At the opening of the Parliament's monthly plenary session in Strasbourg the following Monday, President Roberta Metsola went on the offensive. "The European Parliament, dear colleagues, is under attack. European democracy is under attack. And our way of open, free, democratic societies are under attack,” she said. She spoke of “enemies of democracy…malign actors, linked to autocratic third countries” who had “weaponised NGOs, Unions, individuals, assistants and MEPs."
Metsola's powerful rhetoric was well received by her fellow MEPs, many of whom were still reeling from the news of one of their peers being arrested and jailed.
But by laying the blame squarely on "malign actors" she diverted attention away from the Parliament's own role in enabling the unfolding scandal. The Parliament's ethics rules are woefully inadequate and notoriously unenforced. Those who took part in the alleged bribery scheme did so because they thought they could get away with it.
In the wake of Metsola's foreign interference speech, we set out to persuade MEPs of the urgent need to put their house in order. That means adopting some long-overdue reforms, including better protection for whistle-blowers, strengthening and enforcing the MEP code of conduct, tightening controls on the disbursement of MEP allowances, forcing third-country governments to follow lobby transparency rules, as well as the creation of an independent EU ethics body.
Much to our relief, and somewhat to our surprise, many of these proposals found their way into the Qatargate resolution adopted by the Parliament on December 15. Progress, at last, it seemed.
But with the glare of the world's cameras gone, a small but powerful minority of MEPs began to do what it does best: obstructing the reforms that had only just been unveiled.
Qatargate did not point to systemic issues, these MEPs argued: it was just a case of a few rotten apples. And no, the problem was not a lack of enforcement of MEP ethics rules: rather, it was a lack of transparency in the way NGOs are funded. A two-year lobby ban for former MEPs? Unreasonable: we won't be able to find a job when we leave. Full transparency on who MEPs meet with? Unacceptable: that infringes the freedom of the mandate.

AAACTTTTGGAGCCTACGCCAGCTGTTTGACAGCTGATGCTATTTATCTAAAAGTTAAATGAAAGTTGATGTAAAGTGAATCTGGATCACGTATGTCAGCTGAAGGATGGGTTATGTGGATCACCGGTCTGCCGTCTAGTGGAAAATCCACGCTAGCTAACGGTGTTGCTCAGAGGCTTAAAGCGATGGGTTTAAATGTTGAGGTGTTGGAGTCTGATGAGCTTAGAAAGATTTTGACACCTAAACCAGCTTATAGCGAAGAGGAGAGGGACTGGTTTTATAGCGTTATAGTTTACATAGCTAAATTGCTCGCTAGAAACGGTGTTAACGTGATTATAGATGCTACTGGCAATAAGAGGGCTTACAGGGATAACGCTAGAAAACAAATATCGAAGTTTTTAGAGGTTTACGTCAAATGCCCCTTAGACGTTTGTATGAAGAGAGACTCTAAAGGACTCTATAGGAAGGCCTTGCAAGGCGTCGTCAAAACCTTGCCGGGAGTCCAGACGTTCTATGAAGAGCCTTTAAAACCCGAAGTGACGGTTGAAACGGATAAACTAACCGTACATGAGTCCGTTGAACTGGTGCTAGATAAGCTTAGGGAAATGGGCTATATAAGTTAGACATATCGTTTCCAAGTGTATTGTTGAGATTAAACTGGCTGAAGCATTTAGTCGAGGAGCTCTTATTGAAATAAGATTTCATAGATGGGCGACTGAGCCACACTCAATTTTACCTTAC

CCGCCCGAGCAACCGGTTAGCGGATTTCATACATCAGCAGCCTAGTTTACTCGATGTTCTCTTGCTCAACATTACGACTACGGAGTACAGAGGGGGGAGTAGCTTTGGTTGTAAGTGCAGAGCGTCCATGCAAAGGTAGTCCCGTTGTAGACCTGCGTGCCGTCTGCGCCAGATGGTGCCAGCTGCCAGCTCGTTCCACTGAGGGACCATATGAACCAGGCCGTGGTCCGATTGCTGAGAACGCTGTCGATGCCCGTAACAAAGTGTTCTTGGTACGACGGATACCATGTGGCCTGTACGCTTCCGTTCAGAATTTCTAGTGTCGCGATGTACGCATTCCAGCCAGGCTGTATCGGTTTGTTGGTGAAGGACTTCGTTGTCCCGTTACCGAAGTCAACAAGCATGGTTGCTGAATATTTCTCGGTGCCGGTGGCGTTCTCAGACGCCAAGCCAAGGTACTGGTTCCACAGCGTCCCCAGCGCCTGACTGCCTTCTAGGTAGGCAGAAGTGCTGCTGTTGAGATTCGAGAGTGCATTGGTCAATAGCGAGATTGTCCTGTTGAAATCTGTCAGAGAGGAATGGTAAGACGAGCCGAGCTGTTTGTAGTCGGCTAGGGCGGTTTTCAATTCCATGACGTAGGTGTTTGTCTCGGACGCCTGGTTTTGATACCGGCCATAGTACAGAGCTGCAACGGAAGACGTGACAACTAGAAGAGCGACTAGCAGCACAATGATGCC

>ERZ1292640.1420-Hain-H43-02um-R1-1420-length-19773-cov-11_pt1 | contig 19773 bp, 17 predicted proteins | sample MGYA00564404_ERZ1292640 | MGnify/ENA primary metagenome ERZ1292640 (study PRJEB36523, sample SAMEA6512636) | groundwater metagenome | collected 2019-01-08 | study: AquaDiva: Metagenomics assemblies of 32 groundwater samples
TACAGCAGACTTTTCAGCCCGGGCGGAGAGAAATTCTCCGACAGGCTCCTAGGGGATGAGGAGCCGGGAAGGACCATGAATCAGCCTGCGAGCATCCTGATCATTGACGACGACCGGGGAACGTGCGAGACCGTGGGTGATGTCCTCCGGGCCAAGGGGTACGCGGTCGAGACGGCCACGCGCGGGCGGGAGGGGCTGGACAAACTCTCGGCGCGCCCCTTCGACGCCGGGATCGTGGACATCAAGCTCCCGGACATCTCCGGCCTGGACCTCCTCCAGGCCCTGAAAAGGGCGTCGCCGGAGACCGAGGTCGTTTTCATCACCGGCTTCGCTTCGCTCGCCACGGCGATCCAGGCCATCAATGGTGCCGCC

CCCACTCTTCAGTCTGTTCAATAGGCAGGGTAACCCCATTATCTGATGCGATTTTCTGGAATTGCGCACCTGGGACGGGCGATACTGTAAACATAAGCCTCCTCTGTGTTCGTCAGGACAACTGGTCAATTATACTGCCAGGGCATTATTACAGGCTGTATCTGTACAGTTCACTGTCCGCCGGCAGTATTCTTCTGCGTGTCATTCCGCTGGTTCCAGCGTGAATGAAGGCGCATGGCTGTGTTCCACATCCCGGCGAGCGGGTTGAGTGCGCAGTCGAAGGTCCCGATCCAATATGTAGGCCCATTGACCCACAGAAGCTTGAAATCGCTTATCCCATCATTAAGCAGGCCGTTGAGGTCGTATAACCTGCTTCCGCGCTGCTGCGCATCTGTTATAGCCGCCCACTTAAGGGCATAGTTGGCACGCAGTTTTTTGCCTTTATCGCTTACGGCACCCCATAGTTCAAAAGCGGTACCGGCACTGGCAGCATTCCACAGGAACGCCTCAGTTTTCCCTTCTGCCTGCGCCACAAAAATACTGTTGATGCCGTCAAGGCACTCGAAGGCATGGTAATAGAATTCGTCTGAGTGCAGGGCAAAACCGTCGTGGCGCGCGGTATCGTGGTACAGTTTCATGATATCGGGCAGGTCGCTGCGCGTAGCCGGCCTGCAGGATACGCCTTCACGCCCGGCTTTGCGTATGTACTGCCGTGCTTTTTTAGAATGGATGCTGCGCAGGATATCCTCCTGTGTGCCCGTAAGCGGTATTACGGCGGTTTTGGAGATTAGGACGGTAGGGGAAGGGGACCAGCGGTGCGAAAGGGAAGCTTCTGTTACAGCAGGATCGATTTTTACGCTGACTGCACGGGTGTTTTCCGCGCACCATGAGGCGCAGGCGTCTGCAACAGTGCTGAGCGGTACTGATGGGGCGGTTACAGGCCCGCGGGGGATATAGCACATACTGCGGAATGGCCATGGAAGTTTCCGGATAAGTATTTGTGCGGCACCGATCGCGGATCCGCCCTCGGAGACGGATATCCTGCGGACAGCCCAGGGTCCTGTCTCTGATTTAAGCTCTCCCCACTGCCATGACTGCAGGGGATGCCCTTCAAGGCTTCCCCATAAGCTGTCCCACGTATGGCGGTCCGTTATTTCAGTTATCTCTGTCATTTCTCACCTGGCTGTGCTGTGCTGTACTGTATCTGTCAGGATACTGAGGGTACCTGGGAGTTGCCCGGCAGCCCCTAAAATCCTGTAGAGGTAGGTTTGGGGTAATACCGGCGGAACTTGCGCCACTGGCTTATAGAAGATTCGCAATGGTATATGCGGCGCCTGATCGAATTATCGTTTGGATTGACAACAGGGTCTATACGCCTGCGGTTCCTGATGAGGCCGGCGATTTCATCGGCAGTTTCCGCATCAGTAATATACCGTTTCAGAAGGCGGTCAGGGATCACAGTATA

So here we are, four months on. The Parliament is backpedalling, and the reform process is stalling. In the meantime, a steady trickle of new revelations reminds us that the stench of corruption left by Qatargate will not simply go away. A European Commission Vice-President and Director-General allowed themselves to be fêted by Qatar in the run-up to the World Cup. MEPs accepted, but failed to declare in time, luxury trips paid for by shady foreign governments – until the publicity surrounding Qatargate forced them to own up. A Spanish MEP is found guilty of harassing her staff but still gets to keep her job. Qatargate may be unique because of its scale and magnitude, but as an ethics scandal, it's far from being a one-off.
This should be a wake-up call. If the institutions fail to act, there will be consequences. With the next European Parliament elections just over a year away, there's now a real danger that a steady drip of revelations, together with a failure to enact effective reforms, will be the dominant narrative of the campaign. The result could be angry voters and empowered populists. And for that, the Brussels institutions will end up paying the price.